Borzoi Breed Magazine - Showsight

Reflections on Borzoi Type


Historic paintings and a limited number of historic photos and videos show Borzoi alongside horses participating in various stages of hunts. One description of a hunt describes the Borzoi traveling for twelve verst to the hunt site. A verst is .67 miles. Although there are some paintings showing Borzoi traveling in sleds, most Borzoi most likely trotted for the majority of those eight miles. Then after a short rest the Borzoi did their real work of galloping after and taking down the game, with the courses running from an estimated ¼ mile to multiple miles. Upon completion of the hunt the Borzoi then reversed course and returned to their kennel. Remember, the game was not wait- ing at the kennel gate, saying “Chase me”. A Borzoi was expected to be physically able to get to the game, catch it, bring it back to the hunter then return to the kennel, an expenditure of many miles in a day. The Borzoi Club of America list the game of Borzoi as wolf, fox and hare (in that order). But history shows the majority of the hunting was for hare. These three different types of game created a very versatile dog, nimble and agile enough to capture a hare but strong enough to bring down and hold a wolf. There were very few solo wolf killers. Borzoi were expected to work in teams of threes, with multiple teams being released at a time. The teamwork between ken- nel mates during a course is beautiful and fascinating to watch. Most often one will be behind the game, pushing it, while the other two flank it, with each trying to turn it into one of the others. TO THE HUNTER THEN RETURN TO THE KENNEL, AN EXPENDITURE OF MANY MILES IN A DAY.” “A BORZOI WAS EXPECTED TO BE PHYSICALLY ABLE TO GET TO THE GAME, CATCH IT, BRING IT BACK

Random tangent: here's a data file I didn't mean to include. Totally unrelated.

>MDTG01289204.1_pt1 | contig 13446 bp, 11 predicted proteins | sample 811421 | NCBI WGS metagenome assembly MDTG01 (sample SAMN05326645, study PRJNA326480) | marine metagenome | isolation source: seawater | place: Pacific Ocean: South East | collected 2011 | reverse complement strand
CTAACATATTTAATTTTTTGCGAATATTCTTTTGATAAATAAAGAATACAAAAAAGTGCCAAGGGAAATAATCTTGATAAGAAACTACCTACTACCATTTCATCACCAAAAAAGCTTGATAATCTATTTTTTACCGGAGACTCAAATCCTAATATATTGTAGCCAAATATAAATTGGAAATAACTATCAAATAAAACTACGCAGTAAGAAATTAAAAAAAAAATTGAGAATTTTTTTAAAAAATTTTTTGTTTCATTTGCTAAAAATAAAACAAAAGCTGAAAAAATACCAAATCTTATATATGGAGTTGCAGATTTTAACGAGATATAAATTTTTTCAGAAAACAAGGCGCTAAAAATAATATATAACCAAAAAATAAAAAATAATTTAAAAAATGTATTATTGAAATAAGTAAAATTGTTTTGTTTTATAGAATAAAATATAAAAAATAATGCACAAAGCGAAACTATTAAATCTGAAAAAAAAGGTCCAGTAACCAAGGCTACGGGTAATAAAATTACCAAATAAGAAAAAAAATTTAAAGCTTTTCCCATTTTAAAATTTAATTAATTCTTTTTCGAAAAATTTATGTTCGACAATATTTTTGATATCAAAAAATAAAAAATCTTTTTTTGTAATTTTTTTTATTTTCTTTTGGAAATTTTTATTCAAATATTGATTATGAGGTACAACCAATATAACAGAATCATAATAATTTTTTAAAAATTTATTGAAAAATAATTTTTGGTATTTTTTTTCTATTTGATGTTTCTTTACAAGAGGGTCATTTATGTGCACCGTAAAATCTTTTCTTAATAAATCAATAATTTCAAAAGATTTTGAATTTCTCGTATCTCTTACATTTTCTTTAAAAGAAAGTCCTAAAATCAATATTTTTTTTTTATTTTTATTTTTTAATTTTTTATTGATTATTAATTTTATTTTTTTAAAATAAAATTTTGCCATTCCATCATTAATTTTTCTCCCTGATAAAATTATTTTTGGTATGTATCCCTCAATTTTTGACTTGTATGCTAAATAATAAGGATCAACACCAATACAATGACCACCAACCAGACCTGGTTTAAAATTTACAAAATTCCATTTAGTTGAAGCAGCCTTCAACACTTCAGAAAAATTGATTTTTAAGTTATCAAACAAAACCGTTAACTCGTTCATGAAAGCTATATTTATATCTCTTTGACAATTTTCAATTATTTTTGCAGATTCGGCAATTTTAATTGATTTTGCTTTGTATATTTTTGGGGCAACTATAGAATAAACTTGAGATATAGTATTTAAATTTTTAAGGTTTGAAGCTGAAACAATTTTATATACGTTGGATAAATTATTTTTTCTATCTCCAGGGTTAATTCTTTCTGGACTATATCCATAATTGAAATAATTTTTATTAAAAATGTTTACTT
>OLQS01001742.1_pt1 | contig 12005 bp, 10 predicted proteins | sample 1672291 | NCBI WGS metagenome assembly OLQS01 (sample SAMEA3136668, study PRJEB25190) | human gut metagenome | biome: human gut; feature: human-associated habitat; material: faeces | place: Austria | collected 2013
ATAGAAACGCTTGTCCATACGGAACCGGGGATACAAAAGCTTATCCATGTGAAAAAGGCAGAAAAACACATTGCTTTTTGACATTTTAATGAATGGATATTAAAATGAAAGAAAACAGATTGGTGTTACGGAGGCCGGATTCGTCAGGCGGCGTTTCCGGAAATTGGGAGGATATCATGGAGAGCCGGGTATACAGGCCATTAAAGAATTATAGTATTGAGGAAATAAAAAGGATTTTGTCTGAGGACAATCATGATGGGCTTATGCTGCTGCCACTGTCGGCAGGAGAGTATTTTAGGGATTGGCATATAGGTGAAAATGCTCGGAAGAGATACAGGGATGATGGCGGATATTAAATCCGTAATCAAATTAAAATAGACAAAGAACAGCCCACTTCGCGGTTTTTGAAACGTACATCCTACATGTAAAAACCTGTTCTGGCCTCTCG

A young Borzoi bitch, Valeska My Oh My, OFC displaying a working trot; long stride, low to ground and light on her feet. Winner of the 2019 Borzoi Fall Classic (OFC Major Event)


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